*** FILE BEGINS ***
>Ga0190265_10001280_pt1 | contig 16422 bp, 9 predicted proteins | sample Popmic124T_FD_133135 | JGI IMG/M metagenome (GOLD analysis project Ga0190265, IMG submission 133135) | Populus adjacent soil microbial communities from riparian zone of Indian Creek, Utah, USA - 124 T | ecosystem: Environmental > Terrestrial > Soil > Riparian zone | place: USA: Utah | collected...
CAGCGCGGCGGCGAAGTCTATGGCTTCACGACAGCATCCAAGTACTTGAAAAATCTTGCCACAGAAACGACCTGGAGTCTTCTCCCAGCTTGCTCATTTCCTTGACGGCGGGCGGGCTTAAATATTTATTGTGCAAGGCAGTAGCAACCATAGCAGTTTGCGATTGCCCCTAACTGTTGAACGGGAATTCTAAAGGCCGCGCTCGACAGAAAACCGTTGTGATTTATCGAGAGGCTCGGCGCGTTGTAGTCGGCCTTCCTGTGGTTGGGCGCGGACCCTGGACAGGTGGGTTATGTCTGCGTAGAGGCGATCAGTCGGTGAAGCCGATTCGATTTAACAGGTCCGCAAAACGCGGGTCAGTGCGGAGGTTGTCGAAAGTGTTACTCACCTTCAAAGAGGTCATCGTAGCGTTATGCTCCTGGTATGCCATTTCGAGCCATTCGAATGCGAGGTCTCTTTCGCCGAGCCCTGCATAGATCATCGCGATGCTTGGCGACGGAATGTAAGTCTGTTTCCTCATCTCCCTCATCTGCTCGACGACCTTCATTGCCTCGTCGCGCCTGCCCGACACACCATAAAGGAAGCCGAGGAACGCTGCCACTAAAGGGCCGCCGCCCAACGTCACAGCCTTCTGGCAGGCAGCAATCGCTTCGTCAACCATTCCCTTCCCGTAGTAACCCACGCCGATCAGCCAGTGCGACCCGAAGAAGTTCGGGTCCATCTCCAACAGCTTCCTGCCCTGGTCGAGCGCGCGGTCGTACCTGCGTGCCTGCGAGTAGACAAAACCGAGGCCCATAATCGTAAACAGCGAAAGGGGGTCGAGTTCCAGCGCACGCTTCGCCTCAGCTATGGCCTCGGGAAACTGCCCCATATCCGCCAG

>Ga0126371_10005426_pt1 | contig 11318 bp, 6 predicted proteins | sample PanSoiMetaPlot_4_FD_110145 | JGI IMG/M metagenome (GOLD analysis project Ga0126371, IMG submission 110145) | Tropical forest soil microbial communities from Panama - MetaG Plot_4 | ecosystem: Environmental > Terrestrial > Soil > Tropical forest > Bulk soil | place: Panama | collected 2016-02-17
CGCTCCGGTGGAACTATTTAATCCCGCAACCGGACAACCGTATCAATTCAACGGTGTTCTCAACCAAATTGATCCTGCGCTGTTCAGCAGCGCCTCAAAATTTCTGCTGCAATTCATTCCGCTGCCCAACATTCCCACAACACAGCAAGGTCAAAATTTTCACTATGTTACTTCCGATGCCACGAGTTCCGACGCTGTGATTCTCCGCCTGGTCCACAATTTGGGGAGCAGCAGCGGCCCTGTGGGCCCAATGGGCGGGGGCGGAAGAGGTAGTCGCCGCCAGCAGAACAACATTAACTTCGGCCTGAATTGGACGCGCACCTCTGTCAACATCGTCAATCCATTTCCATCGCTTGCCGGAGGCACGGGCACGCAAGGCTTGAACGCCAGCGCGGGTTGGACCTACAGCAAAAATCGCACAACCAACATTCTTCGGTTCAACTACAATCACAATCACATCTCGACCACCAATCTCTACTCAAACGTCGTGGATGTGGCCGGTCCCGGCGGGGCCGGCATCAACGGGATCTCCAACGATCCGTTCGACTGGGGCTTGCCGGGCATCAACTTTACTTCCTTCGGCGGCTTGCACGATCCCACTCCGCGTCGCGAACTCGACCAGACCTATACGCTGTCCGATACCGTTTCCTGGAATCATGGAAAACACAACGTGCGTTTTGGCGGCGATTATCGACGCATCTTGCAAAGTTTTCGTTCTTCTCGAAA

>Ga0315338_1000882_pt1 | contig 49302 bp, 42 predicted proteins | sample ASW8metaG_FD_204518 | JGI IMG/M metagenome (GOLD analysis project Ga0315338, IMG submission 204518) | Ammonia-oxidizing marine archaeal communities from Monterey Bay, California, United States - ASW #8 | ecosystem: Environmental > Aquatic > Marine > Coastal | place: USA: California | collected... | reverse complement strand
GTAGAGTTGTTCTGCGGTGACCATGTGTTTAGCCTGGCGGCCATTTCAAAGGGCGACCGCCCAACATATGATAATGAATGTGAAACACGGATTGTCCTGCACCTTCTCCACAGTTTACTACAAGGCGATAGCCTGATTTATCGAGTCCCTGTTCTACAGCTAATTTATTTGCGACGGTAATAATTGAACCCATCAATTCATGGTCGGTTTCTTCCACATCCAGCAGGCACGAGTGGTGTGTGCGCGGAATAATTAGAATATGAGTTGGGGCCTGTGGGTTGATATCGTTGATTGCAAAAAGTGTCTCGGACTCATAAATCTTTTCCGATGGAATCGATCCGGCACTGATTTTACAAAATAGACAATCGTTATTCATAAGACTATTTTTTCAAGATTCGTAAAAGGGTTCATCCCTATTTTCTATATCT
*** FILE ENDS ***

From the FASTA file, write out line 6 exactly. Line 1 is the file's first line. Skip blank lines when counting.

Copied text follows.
GTAGAGTTGTTCTGCGGTGACCATGTGTTTAGCCTGGCGGCCATTTCAAAGGGCGACCGCCCAACATATGATAATGAATGTGAAACACGGATTGTCCTGCACCTTCTCCACAGTTTACTACAAGGCGATAGCCTGATTTATCGAGTCCCTGTTCTACAGCTAATTTATTTGCGACGGTAATAATTGAACCCATCAATTCATGGTCGGTTTCTTCCACATCCAGCAGGCACGAGTGGTGTGTGCGCGGAATAATTAGAATATGAGTTGGGGCCTGTGGGTTGATATCGTTGATTGCAAAAAGTGTCTCGGACTCATAAATCTTTTCCGATGGAATCGATCCGGCACTGATTTTACAAAATAGACAATCGTTATTCATAAGACTATTTTTTCAAGATTCGTAAAAGGGTTCATCCCTATTTTCTATATCT